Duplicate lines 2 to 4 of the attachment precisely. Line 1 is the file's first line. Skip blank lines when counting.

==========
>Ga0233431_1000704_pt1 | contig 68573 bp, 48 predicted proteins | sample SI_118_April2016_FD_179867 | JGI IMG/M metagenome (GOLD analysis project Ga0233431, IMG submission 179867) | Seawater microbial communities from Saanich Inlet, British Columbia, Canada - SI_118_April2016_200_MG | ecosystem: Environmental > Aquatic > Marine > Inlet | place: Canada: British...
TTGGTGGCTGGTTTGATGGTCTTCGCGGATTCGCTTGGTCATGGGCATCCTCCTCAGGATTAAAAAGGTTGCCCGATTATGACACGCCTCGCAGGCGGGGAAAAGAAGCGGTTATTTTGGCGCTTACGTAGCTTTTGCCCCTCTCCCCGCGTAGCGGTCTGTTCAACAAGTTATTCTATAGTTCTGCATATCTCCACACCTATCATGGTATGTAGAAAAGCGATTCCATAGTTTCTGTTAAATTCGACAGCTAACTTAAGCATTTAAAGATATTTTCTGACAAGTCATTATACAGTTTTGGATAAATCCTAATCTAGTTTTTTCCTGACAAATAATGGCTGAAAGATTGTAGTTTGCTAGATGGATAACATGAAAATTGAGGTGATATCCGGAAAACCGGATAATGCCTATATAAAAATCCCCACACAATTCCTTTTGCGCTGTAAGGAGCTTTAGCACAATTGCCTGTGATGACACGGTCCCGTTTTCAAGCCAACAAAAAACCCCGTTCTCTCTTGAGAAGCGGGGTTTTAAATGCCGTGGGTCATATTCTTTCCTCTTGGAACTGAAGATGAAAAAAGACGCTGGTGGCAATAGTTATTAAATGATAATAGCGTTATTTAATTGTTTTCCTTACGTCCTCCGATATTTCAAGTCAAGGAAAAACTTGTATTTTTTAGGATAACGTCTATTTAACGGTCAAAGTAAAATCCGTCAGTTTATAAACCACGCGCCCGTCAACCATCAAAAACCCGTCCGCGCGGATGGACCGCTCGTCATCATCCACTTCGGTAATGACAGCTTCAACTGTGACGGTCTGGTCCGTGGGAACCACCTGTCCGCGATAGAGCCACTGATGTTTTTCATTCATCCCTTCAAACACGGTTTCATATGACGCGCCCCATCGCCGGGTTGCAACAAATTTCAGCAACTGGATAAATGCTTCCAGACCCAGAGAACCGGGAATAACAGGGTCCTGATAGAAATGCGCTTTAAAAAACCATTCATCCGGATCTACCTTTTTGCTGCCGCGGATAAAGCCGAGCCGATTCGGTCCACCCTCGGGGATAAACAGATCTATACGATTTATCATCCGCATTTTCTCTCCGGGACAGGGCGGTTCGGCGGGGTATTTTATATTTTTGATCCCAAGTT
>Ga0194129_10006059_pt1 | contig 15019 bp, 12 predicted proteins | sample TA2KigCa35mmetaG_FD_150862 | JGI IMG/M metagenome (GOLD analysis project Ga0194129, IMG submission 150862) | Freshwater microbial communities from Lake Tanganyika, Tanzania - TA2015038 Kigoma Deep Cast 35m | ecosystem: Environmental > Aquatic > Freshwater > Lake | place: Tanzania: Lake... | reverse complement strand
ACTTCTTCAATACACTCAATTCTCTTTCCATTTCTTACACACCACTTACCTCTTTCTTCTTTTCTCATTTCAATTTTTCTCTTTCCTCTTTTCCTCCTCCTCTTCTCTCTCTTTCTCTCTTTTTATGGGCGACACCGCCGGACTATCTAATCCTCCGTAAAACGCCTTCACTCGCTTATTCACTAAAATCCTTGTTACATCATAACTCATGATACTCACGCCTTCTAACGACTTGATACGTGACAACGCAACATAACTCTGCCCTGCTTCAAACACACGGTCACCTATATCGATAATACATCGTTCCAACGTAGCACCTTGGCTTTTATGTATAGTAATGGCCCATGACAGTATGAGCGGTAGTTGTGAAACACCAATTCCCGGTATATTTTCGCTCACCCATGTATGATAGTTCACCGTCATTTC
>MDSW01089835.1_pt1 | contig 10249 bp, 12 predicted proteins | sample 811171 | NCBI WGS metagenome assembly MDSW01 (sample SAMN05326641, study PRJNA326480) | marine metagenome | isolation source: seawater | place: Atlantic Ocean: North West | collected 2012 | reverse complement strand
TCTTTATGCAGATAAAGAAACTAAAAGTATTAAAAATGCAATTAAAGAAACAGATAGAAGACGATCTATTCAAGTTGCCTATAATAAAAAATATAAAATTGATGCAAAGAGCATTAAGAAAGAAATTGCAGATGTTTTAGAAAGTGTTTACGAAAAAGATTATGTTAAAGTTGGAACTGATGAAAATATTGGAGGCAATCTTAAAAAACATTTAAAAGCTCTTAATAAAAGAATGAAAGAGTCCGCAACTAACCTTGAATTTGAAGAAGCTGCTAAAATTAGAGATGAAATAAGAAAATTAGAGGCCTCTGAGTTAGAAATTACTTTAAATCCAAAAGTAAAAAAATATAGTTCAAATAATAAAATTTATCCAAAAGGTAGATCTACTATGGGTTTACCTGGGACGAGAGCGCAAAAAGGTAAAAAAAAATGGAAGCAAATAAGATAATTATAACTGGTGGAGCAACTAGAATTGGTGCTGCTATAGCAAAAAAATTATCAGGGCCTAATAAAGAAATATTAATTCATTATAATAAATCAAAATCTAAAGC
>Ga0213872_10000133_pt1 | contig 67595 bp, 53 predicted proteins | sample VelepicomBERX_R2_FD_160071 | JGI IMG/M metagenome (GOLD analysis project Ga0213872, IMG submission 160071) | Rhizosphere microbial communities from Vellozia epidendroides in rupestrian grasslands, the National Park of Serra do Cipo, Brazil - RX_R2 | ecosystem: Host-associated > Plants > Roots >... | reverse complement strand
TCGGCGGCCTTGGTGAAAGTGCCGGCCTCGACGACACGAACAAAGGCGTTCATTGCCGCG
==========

TTGGTGGCTGGTTTGATGGTCTTCGCGGATTCGCTTGGTCATGGGCATCCTCCTCAGGATTAAAAAGGTTGCCCGATTATGACACGCCTCGCAGGCGGGGAAAAGAAGCGGTTATTTTGGCGCTTACGTAGCTTTTGCCCCTCTCCCCGCGTAGCGGTCTGTTCAACAAGTTATTCTATAGTTCTGCATATCTCCACACCTATCATGGTATGTAGAAAAGCGATTCCATAGTTTCTGTTAAATTCGACAGCTAACTTAAGCATTTAAAGATATTTTCTGACAAGTCATTATACAGTTTTGGATAAATCCTAATCTAGTTTTTTCCTGACAAATAATGGCTGAAAGATTGTAGTTTGCTAGATGGATAACATGAAAATTGAGGTGATATCCGGAAAACCGGATAATGCCTATATAAAAATCCCCACACAATTCCTTTTGCGCTGTAAGGAGCTTTAGCACAATTGCCTGTGATGACACGGTCCCGTTTTCAAGCCAACAAAAAACCCCGTTCTCTCTTGAGAAGCGGGGTTTTAAATGCCGTGGGTCATATTCTTTCCTCTTGGAACTGAAGATGAAAAAAGACGCTGGTGGCAATAGTTATTAAATGATAATAGCGTTATTTAATTGTTTTCCTTACGTCCTCCGATATTTCAAGTCAAGGAAAAACTTGTATTTTTTAGGATAACGTCTATTTAACGGTCAAAGTAAAATCCGTCAGTTTATAAACCACGCGCCCGTCAACCATCAAAAACCCGTCCGCGCGGATGGACCGCTCGTCATCATCCACTTCGGTAATGACAGCTTCAACTGTGACGGTCTGGTCCGTGGGAACCACCTGTCCGCGATAGAGCCACTGATGTTTTTCATTCATCCCTTCAAACACGGTTTCATATGACGCGCCCCATCGCCGGGTTGCAACAAATTTCAGCAACTGGATAAATGCTTCCAGACCCAGAGAACCGGGAATAACAGGGTCCTGATAGAAATGCGCTTTAAAAAACCATTCATCCGGATCTACCTTTTTGCTGCCGCGGATAAAGCCGAGCCGATTCGGTCCACCCTCGGGGATAAACAGATCTATACGATTTATCATCCGCATTTTCTCTCCGGGACAGGGCGGTTCGGCGGGGTATTTTATATTTTTGATCCCAAGTT
>Ga0194129_10006059_pt1 | contig 15019 bp, 12 predicted proteins | sample TA2KigCa35mmetaG_FD_150862 | JGI IMG/M metagenome (GOLD analysis project Ga0194129, IMG submission 150862) | Freshwater microbial communities from Lake Tanganyika, Tanzania - TA2015038 Kigoma Deep Cast 35m | ecosystem: Environmental > Aquatic > Freshwater > Lake | place: Tanzania: Lake... | reverse complement strand
ACTTCTTCAATACACTCAATTCTCTTTCCATTTCTTACACACCACTTACCTCTTTCTTCTTTTCTCATTTCAATTTTTCTCTTTCCTCTTTTCCTCCTCCTCTTCTCTCTCTTTCTCTCTTTTTATGGGCGACACCGCCGGACTATCTAATCCTCCGTAAAACGCCTTCACTCGCTTATTCACTAAAATCCTTGTTACATCATAACTCATGATACTCACGCCTTCTAACGACTTGATACGTGACAACGCAACATAACTCTGCCCTGCTTCAAACACACGGTCACCTATATCGATAATACATCGTTCCAACGTAGCACCTTGGCTTTTATGTATAGTAATGGCCCATGACAGTATGAGCGGTAGTTGTGAAACACCAATTCCCGGTATATTTTCGCTCACCCATGTATGATAGTTCACCGTCATTTC